Search for objects with a declarative lightweight metaverse search.
I'm trying to implement a Metaverse search using the declarative approach described the document "Implementing a Lightweight Metaverse Search ". I created a management agent to perform the declarative search, and I would like to use the search value (SValue) attribute to get, for example, a list of all persons in the MV. I tried declaring the join rule for the agent as follows: Metaverse object type: Any Data Source Attribute: SValue Mapping Type: direct Metaverse Attribute: objectType Use rules extension to resolve -> checked but my extension project doesn't get invoked; looking at the MV with the Metaverse Search, I can see that the objectType (without angle brackets) attribute is never set. How can I configure my declarative search agent to get all the objects of a given type in the metaverse when the extension is invoked? Is it possible to create a join rule with the special attribute <objectType> (with angle brackets), which does not appear in the list of mappable attributes? Thanks, Paolo P.S: in the section Create the declarative search management agent -> Configure Attributes page, point #5, the document states: "Click Object classattribute, and then, from the Object class attribute list, select ObjectType." There is no ObjectType attribute in the template file for the declarative search management agent; is this an error in the document?
August 31st, 2009 11:36am
This is correct, you can't use joins this way.The objectType attribute in the metaverse is not the same as the ObjectType of a MV object.The "objectType" is just a regular attribute you need to populate.You have to be very careful with this - the lightweight MV search is - as indicated the name -not meant to be a mechanism to create a complete drop file of a large amount of data.If you have "tons" of users in the MV, youmight run intoperformance and memory issues this way.The idea was toprovide a mechanism to drop some objects for troubleshooting purposes.Having that said, for a generic match of a set of objects, you would need a Boolean attribute populated.That way, you can define a join based on where "attribute = true" and "attribute = false", which captures all objects :o) I will look at the typo issue later.Thanks for bringing this up! Cheers,MarkusMarkus Vilcinskas, Technical Content Developer, Microsoft Corporation
August 31st, 2009 3:41pm
Hi Markus, thanks for your answer! So the only way to get all the objects of a certain type in the MV with the declarative search approach is to create a new attribute and give it a constant value? This would also require to modify the existing synchronization rules to populate the attribute or is there a way to assign a default value to the attribute? The boolean attribute in your example would be unset by default, right? so it would not be granted that searching "attribute = true" and "attribute = false" would return all objects. Cheers, Paolo P.S: the reason I'm investigating MV search is to test the system configuration. The search for all person objects will run in a test environment with a limited number of objects, so poor performance here is not an issue. I'm aware of the possible performance and memory problems, and I would never inflict the XML serialization of thousands of users to a production environment :)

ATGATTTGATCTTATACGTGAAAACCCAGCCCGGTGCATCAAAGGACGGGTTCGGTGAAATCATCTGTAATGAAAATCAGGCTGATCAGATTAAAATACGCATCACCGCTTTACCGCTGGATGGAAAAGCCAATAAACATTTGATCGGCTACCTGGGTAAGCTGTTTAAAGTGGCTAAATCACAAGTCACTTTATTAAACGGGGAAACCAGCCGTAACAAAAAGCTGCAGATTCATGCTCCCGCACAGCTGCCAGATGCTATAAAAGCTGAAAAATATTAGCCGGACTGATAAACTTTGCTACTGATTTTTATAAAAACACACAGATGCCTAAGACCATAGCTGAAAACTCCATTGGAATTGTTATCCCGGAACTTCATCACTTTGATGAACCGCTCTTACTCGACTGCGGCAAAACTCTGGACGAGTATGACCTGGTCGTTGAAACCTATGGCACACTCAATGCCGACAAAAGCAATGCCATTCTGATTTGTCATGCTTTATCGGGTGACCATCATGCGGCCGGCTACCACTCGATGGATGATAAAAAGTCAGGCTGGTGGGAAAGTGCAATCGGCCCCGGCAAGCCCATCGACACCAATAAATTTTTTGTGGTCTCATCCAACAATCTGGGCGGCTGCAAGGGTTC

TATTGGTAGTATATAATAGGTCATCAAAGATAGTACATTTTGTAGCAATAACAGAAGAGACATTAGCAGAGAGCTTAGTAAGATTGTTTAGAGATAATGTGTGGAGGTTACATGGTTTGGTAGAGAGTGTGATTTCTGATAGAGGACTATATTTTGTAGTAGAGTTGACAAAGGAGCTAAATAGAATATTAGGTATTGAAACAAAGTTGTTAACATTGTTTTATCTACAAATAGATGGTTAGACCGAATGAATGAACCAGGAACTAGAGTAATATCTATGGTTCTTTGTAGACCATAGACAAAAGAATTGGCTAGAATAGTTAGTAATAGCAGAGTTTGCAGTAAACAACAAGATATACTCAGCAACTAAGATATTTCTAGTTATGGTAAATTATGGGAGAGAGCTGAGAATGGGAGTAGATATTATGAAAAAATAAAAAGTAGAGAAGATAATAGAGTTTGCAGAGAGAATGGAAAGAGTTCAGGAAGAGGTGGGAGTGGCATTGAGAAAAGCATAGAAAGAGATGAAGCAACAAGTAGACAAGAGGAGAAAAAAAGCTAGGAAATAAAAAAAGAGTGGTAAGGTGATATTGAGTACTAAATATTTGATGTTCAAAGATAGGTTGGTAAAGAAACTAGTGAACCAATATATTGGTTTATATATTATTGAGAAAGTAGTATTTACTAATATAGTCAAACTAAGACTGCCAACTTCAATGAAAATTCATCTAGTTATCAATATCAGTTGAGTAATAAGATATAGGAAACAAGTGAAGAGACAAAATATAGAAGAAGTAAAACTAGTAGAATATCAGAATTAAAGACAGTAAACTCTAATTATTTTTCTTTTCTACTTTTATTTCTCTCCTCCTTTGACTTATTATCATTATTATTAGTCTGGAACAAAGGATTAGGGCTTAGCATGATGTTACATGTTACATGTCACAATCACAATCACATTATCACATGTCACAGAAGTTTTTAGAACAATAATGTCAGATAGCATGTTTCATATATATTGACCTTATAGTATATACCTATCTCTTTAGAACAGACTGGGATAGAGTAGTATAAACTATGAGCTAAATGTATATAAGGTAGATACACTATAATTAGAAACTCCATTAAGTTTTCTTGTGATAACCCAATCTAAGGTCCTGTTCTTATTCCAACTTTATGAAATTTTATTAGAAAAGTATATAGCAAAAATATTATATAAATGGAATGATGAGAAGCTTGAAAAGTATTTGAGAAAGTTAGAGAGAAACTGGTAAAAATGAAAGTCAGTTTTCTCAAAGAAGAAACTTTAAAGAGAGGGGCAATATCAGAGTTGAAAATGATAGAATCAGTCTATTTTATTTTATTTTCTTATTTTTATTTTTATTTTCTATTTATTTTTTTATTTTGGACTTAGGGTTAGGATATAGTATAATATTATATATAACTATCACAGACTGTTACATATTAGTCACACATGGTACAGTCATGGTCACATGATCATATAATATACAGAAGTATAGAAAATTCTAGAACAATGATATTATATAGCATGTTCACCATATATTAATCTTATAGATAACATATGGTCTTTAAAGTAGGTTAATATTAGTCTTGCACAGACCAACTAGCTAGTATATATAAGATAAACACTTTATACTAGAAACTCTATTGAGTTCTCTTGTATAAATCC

August 31st, 2009 7:05pm
Paolo,I had to make sure that the scope is understood also for others who might read this - I'm sure, you understand.... Yes, you are right, flowing a constant is good enough. The general question is, whether this is just a one-off thing or something you would need for a while and also for other scenarios in your lab environment.So, would it be OK to put some dev time into this? If the answer is yes, you might want to think about the following approach.In many deployments, there is just one authoritative data source. In this case, you could Use CSExport to get the names of the CS objects Use these names to get to the object types and the MV GUIDs by using a WMI query Use the MV GUIDs for your LWS It may sound wild but it is not.You can find most of the components you need in the method to cleanup a connector space in a lab environment. Like Ive said, might be way beyond what you are looking for; however, it is really not much that needs to be done to make the solution work. Cheers,MarkusMarkus Vilcinskas, Technical Content Developer, Microsoft Corporation
August 31st, 2009 10:39pm
If this is for test code then you might consider verifying at the CS instead of the MV. This way you can use CsExport.exe to dump the CS to XML which can then be queried to find your object.Also, if the solution uses the FIM app store then you can query it using FIM's web services. The app store in theory should have the data from the MV.CraigMartin Oxford Computer Group http://identitytrench.com
September 1st, 2009 2:30am
Hi Markus. If it's necessary to modify the schema (albeit simply) to use the declarative search, then I prefer to rely on the less intrusive simple search approach. In any case, I should always be able to specify a search criteria for an object in the metaverse, e.g. an account name for a person, and get the data I want - and if I can't find a person with a given account name, then my test would fail anyway :) It would be perfectly ok to put in some development time, in fact our automatic testing attempts are requiring a good amount of coding anyway, but in our case the authoritative data sources are more than one... In any case, the document explaining how to cleanup a connector space programmatically will be extremely useful for us! Thank you very much, Paolo
September 1st, 2009 2:34pm
Hi Craig, thanks for your answer. How can I access MV data using the web service? and what kind of data is stored in FIM app store? Cheers, Paolo
September 1st, 2009 2:40pm